If there is any movie from the past decade that you need to see, if you could only watch one last movie before you die, there is no doubt in my mind that it is Damien Chazelle’s Whiplash. There are so very few films that manage to grip the viewer so completely that you don’t just feel like these events are real, but that you forget you’re even watching a movie altogether. It is, no question, the most visceral movie that I have ever seen.
Starring Miles Teller, Whiplash follows Andrew Neiman, a young, gifted drummer studying at the Shaffer Conservatory, the most prestigious musical college in New York. With some effort, he manages to pull himself into the jazz-oriented studio band of Terence Fletcher, played for an Academy Award winning performance by J.K. Simmons, regarded as a kingmaker when it comes to the careers of jazz musicians. From the start, Fletcher pushes Andrew farther than any man can take, the stem of a wild, unabated torrent of abuse in the name of creating the next great musician. Throughout Whiplash, Fletcher maintains his hard stance on the dangers of complacency, and thus his hatred for the words “Good Job”.
But while Simmons won his Academy Award for Best Supporting Actor, the truth is that he is, without a doubt, one of the two core, principal characters in this film. The performance that he gives for Fletcher is without question one of the greatest performances to be experienced in cinema, and there is no question to the absolute worthiness that Simmons possesses for his Academy Award. Fletcher as a character, and as the main antagonist of this film and of Andrew’s drive and ambition, will stir up a deep well of moral ambiguity, and without a doubt most viewers will leave their seats unable to determine whether he is a horrible, psychopathic monster, the greatest cultivator of musical genius, or perhaps, even both.
But in that case, whichever he is, the true credit in the favor of Whiplash is that the movie doesn’t try to sell the viewer on which he is. It reveals things about the character and slowly unravels Fletcher, but it doesn’t truly attempt to say something about him in any particular direction. Whiplash lays the cards out on the table and lets the audience draw it’s own conclusions about the character, and that is where the film’s strength lies. It rests upon the fact that it gives the audience something they both want and need to talk about, yet at the same time, provides a satisfying, uplifting conclusion to Andrew’s character.
Andrew, as played by Miles Teller, starts the movie out in a flat, two-dimensional role. He is your average, nervous, nineteen-year old college freshman, talented yet nervous and unsure of himself. It is a common archetype played out numerous times throughout the cinematic history of Hollywood and the festival circuit, but thankfully, here it acts as a springboard for his development throughout the film. As he gets pushed harder and harder by Fletcher, his character begins to develop in new ways that simply aren’t anticipated by the audience until they occur. Andrew gains confidence and becomes arrogant at breakneck pace. He pushes himself so far beyond what could possibly be expected of regular men that his hands regularly bleed profusely during his performances. As he progresses throughout the movie, he will shirk off everything that makes him human, his family and his friends, in order to achieve true greatness.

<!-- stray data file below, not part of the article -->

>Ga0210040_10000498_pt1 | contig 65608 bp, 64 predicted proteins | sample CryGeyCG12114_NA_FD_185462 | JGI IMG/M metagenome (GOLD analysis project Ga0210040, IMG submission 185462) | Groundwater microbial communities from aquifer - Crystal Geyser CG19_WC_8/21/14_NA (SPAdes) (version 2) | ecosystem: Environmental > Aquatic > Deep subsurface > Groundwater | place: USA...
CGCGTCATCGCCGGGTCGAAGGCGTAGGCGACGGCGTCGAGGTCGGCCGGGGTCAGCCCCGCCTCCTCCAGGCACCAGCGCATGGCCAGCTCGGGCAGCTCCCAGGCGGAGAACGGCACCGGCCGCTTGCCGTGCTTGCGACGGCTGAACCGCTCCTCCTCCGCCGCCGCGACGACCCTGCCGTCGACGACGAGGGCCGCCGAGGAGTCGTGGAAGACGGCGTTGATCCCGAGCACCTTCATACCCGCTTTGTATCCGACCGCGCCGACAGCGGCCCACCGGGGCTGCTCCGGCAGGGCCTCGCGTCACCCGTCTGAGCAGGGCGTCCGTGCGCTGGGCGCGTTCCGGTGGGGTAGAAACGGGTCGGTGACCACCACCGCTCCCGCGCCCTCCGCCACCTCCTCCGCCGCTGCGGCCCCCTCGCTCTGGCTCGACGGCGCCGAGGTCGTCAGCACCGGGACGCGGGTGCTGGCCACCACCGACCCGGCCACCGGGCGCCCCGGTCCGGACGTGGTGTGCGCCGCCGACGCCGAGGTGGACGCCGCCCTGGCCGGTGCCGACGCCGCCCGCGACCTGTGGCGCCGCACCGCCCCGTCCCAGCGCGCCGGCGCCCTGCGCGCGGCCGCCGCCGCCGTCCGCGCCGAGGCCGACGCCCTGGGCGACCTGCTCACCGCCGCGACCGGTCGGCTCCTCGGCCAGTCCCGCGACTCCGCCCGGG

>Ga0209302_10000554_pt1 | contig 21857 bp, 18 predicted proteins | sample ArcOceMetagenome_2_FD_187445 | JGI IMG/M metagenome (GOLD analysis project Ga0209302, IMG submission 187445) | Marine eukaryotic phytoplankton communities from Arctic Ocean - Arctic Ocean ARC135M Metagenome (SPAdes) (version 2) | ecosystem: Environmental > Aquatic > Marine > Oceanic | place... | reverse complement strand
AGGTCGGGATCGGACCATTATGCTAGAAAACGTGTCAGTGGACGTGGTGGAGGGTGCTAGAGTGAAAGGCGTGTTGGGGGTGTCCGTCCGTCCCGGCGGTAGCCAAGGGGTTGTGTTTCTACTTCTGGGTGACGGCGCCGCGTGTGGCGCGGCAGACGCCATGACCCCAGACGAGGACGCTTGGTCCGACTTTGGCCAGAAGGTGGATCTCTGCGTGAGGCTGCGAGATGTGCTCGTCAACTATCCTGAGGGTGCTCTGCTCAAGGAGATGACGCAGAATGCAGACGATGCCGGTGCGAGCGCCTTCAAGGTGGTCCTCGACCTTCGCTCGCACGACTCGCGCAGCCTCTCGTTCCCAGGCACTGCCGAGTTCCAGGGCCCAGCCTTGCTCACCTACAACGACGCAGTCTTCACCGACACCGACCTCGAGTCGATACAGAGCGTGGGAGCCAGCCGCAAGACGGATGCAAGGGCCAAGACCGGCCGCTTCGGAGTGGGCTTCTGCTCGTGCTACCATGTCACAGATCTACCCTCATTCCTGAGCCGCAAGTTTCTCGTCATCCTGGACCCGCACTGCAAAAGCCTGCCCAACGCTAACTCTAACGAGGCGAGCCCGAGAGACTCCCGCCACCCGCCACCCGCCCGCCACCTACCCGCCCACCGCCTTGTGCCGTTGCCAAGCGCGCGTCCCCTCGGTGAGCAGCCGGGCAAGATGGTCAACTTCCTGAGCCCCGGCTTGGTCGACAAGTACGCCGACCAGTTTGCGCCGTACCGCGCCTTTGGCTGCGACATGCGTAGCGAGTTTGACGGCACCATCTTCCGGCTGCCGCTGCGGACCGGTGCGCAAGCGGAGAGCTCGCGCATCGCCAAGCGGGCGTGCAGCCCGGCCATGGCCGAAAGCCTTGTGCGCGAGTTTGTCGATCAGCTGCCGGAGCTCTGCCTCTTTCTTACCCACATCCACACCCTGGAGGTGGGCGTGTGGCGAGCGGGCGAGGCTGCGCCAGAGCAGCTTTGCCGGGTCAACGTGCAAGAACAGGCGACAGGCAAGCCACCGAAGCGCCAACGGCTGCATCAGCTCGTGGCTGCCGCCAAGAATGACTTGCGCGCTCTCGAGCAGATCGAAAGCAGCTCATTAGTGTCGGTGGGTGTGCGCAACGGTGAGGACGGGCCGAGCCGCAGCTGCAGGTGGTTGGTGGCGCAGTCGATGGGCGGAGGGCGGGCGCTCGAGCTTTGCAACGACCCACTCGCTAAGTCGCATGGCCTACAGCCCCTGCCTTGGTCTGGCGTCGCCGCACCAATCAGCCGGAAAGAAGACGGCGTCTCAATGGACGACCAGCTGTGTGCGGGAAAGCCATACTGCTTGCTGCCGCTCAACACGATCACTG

Which leads to the one downside of this film, Andrew’s fleetingly present girlfriend Nicole. To say she is portrayed by Melissa Benoist would be a stretch, because that would imply she has any true character aside from appearing in three scenes and orbiting around Andrew as some pathetic plot device intended to show us how much Andrew has been changed by Fletcher and his spot in the Shaffer Conservatory Studio Band. While it is certainly effective in making Andrew look like an egotistical jerk-ass, that same effect could be created through any other number of methods that wouldn’t marginalize the only female character with any bare semblance of plot relevance.
It’s completely alright to have a movie that doesn’t have any female characters, especially if it focuses on the working relationship between two main characters and nobody else. You don’t need to shoehorn some token woman in just to meet some diversity mandate, but creating a female character solely to orbit around a male character as some sort of satellite love interest is outright insulting.
Thankfully, however, that is quite possibly the only flaw with the entire film. From the show-stealing J.K. Simmons to Damien Chazelle and editor Tom Cross’ excellent direction, to the absolutely mind-blowing score by Justin Hurwitz which exists tightly interwoven with the plot itself, Whiplash exists as a cinematic ideal of near-perfection. There is no doubt about this one unequivocal truth; Whiplash is one of the greatest films that the world has ever seen.